Toward New Philosophical Explorations of the Epistemic Desire to Know: Just Curious about Curiosity
This collection of essays explores curiosity from many philosophical perspectives of relevance to various fields and disciplines such as educational studies, epistemology, political philosophy and history of thought. It advances and enriches scholarly research on curiosity while critiquing current approaches to the epistemic desire to know. Its interest in contemporary accounts of curiosity does not entail neglect of the conceptual history of this notion from antiquity to the present. Its focus on cultural and scientific appreciations of curiosity is global rather than local and inclusive of standpoints beyond established divisions such as the “modern versus postmodern” or the “analytic versus continental”. The book offers fresh and unique engagements with what motivates us to ask questions and how this motivation operates from an ethical, cultural and political point of view.
Marianna Papastephanou teaches Philosophy of Education in the Department of Education at the University of Cyprus. She is also Professor II in the Department of Education at the University of Oslo, Norway. She studied and taught at the University of Cardiff, Wales, and her research interests include political philosophy, the modern-versus-postmodern divide, utopia, and the Frankfurt School. Her recent publications include Thinking Differently About Cosmopolitanism: Theory, Eccentricity and a Globalized World (2015) and, as editor, Cosmopolitanism: Educational, Philosophical and Historical Perspectives (2016).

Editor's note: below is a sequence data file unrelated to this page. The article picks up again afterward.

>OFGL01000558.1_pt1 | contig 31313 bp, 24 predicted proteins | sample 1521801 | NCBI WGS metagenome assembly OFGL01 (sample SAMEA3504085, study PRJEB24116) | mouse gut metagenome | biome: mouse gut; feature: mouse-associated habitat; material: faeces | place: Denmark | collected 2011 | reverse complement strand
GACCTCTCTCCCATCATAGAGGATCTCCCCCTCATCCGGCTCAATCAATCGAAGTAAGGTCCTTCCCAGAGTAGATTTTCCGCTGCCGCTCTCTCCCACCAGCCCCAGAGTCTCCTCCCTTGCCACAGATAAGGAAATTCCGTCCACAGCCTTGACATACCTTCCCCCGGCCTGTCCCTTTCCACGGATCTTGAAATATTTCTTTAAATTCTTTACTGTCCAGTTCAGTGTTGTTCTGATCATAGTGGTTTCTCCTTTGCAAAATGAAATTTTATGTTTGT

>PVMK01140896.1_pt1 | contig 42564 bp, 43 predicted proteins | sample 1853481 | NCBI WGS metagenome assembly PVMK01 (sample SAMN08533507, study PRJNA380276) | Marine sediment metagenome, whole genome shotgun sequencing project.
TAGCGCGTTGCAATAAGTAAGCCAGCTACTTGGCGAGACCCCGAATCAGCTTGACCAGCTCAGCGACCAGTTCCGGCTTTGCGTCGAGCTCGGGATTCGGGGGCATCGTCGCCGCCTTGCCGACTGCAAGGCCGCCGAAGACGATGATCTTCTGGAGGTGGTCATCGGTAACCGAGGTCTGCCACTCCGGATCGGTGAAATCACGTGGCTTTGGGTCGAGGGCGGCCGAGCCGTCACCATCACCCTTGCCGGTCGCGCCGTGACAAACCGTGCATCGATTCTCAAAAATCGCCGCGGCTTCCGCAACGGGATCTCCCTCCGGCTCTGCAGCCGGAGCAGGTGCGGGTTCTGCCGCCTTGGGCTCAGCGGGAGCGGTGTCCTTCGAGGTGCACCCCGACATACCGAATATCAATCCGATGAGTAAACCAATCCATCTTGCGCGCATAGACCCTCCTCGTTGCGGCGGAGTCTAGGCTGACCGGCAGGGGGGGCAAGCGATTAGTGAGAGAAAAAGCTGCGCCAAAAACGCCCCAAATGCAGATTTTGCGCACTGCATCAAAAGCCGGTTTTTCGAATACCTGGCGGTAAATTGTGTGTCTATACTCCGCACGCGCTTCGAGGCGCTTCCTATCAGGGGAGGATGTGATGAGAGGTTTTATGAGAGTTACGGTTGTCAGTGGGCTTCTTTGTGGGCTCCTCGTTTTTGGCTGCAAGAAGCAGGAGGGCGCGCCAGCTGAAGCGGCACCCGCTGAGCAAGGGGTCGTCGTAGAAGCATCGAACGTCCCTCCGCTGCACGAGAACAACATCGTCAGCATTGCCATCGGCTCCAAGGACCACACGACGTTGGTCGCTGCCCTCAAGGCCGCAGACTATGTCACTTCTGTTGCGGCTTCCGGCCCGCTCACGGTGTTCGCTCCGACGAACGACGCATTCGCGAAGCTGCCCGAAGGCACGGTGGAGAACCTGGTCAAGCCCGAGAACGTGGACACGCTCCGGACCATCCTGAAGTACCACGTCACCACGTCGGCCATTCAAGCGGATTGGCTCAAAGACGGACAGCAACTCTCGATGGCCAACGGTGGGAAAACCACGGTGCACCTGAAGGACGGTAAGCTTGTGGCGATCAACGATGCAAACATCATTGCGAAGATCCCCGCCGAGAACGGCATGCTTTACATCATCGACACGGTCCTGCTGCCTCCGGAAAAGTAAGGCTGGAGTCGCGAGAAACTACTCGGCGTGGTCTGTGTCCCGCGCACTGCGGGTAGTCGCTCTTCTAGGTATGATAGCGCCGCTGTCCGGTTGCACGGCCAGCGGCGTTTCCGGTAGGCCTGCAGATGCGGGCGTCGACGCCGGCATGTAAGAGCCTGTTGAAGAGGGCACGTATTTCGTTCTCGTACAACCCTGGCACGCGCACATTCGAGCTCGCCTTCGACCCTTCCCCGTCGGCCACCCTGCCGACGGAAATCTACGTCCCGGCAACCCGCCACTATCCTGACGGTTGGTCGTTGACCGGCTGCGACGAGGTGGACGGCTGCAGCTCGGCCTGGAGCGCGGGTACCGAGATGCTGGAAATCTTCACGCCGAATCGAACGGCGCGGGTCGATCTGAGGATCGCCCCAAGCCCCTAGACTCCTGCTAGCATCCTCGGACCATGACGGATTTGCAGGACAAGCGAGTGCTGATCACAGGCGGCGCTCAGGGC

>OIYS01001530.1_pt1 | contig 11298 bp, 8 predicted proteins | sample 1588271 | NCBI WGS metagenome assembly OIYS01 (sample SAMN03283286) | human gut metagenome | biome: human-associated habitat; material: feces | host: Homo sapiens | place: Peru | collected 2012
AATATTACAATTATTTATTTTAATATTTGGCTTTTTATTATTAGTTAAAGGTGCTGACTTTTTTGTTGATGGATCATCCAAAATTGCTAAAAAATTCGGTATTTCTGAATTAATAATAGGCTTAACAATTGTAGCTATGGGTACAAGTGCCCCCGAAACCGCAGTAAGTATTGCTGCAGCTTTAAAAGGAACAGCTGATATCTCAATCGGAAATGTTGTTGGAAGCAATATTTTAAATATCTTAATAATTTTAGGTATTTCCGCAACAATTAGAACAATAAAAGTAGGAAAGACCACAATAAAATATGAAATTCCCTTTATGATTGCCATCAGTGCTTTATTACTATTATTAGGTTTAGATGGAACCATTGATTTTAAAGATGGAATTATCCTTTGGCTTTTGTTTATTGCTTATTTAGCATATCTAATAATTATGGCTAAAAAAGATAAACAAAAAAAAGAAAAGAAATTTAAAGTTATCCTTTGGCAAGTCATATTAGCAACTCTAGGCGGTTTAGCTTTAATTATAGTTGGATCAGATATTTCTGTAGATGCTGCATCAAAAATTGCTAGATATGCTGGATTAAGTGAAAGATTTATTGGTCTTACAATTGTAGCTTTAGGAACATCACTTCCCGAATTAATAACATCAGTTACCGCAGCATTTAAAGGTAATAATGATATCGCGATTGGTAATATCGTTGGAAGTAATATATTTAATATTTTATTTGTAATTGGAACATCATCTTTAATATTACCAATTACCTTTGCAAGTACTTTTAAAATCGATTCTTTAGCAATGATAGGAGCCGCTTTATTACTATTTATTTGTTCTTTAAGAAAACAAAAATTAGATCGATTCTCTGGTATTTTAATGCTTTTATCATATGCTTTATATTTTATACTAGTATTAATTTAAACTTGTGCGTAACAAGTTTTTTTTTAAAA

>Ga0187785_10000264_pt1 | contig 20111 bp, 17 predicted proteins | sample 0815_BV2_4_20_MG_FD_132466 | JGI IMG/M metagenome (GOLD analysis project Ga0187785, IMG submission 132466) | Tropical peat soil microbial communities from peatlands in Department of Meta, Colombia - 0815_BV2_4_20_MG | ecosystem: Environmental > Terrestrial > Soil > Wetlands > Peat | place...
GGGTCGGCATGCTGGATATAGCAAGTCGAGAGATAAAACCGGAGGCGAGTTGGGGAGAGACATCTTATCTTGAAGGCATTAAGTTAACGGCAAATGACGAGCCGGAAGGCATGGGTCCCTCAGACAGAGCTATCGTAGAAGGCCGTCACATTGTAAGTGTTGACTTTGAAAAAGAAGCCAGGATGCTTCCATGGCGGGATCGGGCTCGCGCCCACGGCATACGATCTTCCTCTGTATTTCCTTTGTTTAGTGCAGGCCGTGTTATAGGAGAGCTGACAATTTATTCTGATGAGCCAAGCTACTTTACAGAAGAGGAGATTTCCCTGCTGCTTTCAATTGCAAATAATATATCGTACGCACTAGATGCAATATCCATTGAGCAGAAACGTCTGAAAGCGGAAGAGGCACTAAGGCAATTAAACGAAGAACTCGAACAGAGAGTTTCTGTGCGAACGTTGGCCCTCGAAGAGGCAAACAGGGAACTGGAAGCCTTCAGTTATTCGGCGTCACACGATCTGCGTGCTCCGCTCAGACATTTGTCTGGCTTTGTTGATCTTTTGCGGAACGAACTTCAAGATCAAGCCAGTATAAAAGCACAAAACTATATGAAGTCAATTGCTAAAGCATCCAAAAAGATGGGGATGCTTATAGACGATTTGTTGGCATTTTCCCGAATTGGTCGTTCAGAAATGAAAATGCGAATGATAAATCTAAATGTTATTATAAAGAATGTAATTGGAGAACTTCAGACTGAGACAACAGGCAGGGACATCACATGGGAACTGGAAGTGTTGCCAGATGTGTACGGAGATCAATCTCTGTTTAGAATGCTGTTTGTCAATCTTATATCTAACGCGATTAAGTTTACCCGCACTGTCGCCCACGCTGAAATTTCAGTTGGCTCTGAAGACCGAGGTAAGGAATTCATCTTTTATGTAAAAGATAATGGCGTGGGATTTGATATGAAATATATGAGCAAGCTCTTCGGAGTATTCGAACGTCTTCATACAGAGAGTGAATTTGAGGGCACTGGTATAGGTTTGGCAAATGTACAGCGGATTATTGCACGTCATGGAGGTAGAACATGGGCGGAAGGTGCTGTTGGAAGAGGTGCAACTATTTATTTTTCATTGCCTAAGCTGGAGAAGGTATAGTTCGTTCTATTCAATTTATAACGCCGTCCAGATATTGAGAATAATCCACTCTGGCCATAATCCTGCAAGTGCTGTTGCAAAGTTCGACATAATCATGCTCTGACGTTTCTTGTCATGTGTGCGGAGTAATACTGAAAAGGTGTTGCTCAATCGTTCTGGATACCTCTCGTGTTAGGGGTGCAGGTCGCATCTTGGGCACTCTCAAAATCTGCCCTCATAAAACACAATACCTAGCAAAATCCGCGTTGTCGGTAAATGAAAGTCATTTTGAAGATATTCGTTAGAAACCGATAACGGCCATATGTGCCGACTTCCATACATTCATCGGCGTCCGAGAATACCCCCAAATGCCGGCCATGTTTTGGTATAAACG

“This book is an innovative and vital contribution to the literature on curiosity. Edited with wisdom and deep knowledge by Marianna Papastephanou, it contains original chapters exploring the many faces of curiosity with fresh perspectives, diligence and insight. Students, teachers and researchers will find this book a must-read; an invaluable addition to philosophical clarifications and advancement in research.”
University of Oslo
“[This] heterogeneous collection is an interesting contribution to the literature on curiosity. As promised in the introduction, this collection does not “reproduce standard springboards for broaching the subject of curiosity” (xvi) typical of approaches from virtue epistemology, but rather endeavors to destabilize the current discussion on curiosity, by highlighting problematic ethical, political, and cultural qualifications, as well as drawing attention to issues of gender and sexuality. In that sense, the collection as a whole aims to raise questions rather than resolve them. At the same time, many of the articles contain an overview of the notion of curiosity in the history of thought, tracing the evolution of curiosity from its perception as a vice – beginning with the myth of Pandora and the Genesis narrative of Eve and the forbidden apple, running through classical Greek and Christian though, focusing especially on Augustine – to modernity’s rehabilitation of curiosity as the emblematic virtue of the man of science. In contemporary thought, Heidegger’s negative assessment of curiosity as the characteristic of Dasein who refuses to engage deeply and meaningfully with Being also runs through several articles.”
Kathryn Plazek; Acta Philosophica, Vol. 29, No. 2, 2020
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